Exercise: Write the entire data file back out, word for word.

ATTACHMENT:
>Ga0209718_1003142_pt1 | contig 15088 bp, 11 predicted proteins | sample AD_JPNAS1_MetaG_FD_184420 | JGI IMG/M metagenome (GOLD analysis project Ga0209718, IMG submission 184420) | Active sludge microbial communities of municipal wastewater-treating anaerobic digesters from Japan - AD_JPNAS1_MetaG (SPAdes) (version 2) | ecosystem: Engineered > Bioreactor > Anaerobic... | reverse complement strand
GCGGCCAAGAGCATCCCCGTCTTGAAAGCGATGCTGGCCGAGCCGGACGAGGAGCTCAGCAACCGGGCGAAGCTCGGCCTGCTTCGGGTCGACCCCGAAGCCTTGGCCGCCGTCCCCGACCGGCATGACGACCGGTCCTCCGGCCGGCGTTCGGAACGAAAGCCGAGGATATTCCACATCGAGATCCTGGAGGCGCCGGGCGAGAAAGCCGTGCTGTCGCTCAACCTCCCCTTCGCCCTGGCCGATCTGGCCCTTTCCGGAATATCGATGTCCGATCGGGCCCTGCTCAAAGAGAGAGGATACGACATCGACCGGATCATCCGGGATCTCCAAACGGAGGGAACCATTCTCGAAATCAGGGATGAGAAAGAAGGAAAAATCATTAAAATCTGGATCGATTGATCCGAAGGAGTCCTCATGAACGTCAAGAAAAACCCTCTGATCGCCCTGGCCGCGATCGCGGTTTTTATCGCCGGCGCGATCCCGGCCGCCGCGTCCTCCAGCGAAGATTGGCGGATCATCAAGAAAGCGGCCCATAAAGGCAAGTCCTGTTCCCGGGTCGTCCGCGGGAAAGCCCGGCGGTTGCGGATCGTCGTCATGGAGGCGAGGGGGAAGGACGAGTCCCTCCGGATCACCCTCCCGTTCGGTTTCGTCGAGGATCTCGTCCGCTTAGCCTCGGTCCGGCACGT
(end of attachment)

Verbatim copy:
>Ga0209718_1003142_pt1 | contig 15088 bp, 11 predicted proteins | sample AD_JPNAS1_MetaG_FD_184420 | JGI IMG/M metagenome (GOLD analysis project Ga0209718, IMG submission 184420) | Active sludge microbial communities of municipal wastewater-treating anaerobic digesters from Japan - AD_JPNAS1_MetaG (SPAdes) (version 2) | ecosystem: Engineered > Bioreactor > Anaerobic... | reverse complement strand
GCGGCCAAGAGCATCCCCGTCTTGAAAGCGATGCTGGCCGAGCCGGACGAGGAGCTCAGCAACCGGGCGAAGCTCGGCCTGCTTCGGGTCGACCCCGAAGCCTTGGCCGCCGTCCCCGACCGGCATGACGACCGGTCCTCCGGCCGGCGTTCGGAACGAAAGCCGAGGATATTCCACATCGAGATCCTGGAGGCGCCGGGCGAGAAAGCCGTGCTGTCGCTCAACCTCCCCTTCGCCCTGGCCGATCTGGCCCTTTCCGGAATATCGATGTCCGATCGGGCCCTGCTCAAAGAGAGAGGATACGACATCGACCGGATCATCCGGGATCTCCAAACGGAGGGAACCATTCTCGAAATCAGGGATGAGAAAGAAGGAAAAATCATTAAAATCTGGATCGATTGATCCGAAGGAGTCCTCATGAACGTCAAGAAAAACCCTCTGATCGCCCTGGCCGCGATCGCGGTTTTTATCGCCGGCGCGATCCCGGCCGCCGCGTCCTCCAGCGAAGATTGGCGGATCATCAAGAAAGCGGCCCATAAAGGCAAGTCCTGTTCCCGGGTCGTCCGCGGGAAAGCCCGGCGGTTGCGGATCGTCGTCATGGAGGCGAGGGGGAAGGACGAGTCCCTCCGGATCACCCTCCCGTTCGGTTTCGTCGAGGATCTCGTCCGCTTAGCCTCGGTCCGGCACGT